Honor Killing and Oreo Cookies

January 4, 2010

In his book The Elusive Quest for Growth, William Easterly tells a story:

Berat[,] on the Egyptian Nile 450 miles south of Cairo[, ..] has strong traditions of male domination and violence. A father murdered his unmarried daughter, to preserve the family honor, after she became pregnant.

A terrible story, but the thought that struck me as I read this passage was that murdering your daughter cannot be a pleasant experience for a parent. So why do honor killings take place?

Basically, the answer comes down to the importance of honor and reliability in a functioning economic system.

In the modern world, firms will go to great lengths to build up and protect their brand. Companies know that consumers have neither the time nor the inclination to perform elaborate or even simple tests on the products we buy (e.g. how often do you weigh products yourself?). One shortcut consumers use all the time is brand association. When I’m at the store and looking for cookies, I buy Oreos, even though I know I’m paying a premium “for the brand name.” The thing is, I’ve tried many other cookies in my time, including generics. Some are quite good, others are not, but it would be and is difficult for me to distinguish beforehand which are good and which are not. When I buy Oreos, I know exactly what I’m getting. Oreo as a brand has proven itself consistently delicious, and so I buy it, even though it is not the cheapest cookie on the shelf.

What’s more, Nabisco knows that its customers have this expectation and understands that it is only because of this reputation that they are able to charge premium prices. Now, I have no inside information about the Oreo production process, but I would be willing to bet any amount of money you care to name that Nabisco goes to great lengths, far beyond what, say, the FDA requires, to ensure that Oreo cookies are sanitary and of consistent quality.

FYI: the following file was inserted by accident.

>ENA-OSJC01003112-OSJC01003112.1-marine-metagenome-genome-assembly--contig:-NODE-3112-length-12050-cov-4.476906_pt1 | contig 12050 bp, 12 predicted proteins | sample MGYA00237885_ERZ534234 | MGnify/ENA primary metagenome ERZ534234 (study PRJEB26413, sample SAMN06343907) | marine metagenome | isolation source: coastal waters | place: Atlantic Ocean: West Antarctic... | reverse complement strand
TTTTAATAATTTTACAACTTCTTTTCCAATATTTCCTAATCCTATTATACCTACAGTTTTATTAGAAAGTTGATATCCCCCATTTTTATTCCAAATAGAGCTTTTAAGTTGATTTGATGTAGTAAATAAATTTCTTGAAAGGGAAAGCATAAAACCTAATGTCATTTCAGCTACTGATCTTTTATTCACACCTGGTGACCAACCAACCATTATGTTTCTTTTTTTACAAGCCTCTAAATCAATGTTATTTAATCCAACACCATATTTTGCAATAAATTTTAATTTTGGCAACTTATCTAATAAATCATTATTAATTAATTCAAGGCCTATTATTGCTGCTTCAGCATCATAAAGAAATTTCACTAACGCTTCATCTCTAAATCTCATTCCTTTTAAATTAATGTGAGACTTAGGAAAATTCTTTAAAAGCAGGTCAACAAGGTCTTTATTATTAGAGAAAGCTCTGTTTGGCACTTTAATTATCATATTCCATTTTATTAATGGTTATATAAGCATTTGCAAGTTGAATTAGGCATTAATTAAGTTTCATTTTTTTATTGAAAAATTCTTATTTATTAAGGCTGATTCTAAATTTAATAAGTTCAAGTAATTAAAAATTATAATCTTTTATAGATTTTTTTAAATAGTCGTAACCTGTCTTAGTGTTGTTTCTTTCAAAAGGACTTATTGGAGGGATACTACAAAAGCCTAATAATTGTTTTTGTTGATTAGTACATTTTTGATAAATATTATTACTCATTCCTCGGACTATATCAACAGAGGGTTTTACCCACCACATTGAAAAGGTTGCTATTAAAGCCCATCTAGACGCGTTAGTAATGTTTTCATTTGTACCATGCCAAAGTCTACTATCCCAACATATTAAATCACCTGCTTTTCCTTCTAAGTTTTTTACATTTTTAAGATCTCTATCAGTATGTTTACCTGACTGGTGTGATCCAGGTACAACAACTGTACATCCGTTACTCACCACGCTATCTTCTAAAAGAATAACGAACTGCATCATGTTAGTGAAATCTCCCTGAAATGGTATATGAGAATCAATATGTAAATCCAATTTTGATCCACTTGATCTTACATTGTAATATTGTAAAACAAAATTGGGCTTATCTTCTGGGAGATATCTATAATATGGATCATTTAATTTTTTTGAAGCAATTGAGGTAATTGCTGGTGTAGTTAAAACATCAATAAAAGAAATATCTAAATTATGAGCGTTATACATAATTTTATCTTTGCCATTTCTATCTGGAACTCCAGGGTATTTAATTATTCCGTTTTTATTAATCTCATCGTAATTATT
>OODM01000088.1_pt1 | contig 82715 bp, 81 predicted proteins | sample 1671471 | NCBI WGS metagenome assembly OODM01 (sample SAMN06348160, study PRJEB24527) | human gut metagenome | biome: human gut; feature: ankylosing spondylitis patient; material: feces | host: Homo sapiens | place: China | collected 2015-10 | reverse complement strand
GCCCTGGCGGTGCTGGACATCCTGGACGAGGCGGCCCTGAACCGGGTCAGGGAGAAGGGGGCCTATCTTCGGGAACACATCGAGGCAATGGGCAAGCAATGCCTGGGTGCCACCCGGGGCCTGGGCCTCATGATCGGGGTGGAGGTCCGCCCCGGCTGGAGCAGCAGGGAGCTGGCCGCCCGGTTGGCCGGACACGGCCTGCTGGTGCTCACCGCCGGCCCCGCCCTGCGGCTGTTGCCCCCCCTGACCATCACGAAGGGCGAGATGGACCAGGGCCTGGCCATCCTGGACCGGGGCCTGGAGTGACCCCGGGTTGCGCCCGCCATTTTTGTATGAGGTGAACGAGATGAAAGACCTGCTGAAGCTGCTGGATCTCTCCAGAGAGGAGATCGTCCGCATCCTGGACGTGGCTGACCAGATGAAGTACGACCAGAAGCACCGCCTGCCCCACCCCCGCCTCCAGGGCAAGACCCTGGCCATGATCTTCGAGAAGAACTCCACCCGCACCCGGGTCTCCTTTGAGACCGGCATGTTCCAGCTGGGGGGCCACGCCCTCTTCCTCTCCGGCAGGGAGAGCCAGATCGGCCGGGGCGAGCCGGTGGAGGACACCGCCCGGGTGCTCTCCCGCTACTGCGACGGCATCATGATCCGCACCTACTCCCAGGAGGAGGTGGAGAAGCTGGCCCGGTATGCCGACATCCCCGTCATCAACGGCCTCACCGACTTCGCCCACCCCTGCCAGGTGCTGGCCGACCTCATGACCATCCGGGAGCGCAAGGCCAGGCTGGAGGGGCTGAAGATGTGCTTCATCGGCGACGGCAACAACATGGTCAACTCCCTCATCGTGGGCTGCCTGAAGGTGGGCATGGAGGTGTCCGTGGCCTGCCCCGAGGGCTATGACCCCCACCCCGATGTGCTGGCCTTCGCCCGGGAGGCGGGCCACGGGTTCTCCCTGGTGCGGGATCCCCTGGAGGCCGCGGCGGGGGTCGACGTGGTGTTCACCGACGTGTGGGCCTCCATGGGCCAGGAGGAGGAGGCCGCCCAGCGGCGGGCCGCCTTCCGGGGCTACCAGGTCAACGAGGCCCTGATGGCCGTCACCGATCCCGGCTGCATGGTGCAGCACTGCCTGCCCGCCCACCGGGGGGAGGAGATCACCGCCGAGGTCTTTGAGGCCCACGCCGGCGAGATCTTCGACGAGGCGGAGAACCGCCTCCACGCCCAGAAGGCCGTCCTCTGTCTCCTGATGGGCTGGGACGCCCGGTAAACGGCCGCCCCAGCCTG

To return to the subject of honor killing, in a semi- but not fully-developed commercial society, your family name is your brand. As I wrote previously about my experience in the Czech Republic, people save a huge amount of time and resources by not having to verify every single transaction they make. One mechanism by which people have confidence in transactions is reputation.

In semi-developed economies, a man who is looking to marry pays the family a bride price to secure the marriage. If I am a man in such a society, the reputation of the family is going to be very important to me. I want a guarantee that my wife is a virgin or will be faithful to me. If I know that my potential bride comes from a family that zealously guards its reputation, even going to far as to murder members who damage the family’s honor, I will be much more confident that I am getting a high-quality bride, and will thus be willing to pay higher prices.

Honor, like branding, is so generally useful in all manner of transactions that it is a sort of economic lubricant. In almost every transaction, the person you are interacting with has the opportunity to betray your trust for short-term gain. Of course, you can take measures to avoid this, but as I’ve mentioned before, these are costly. If you know your trading partner to be an honorable man from an honorable family, you can let your guard down a bit and save those resources for better uses.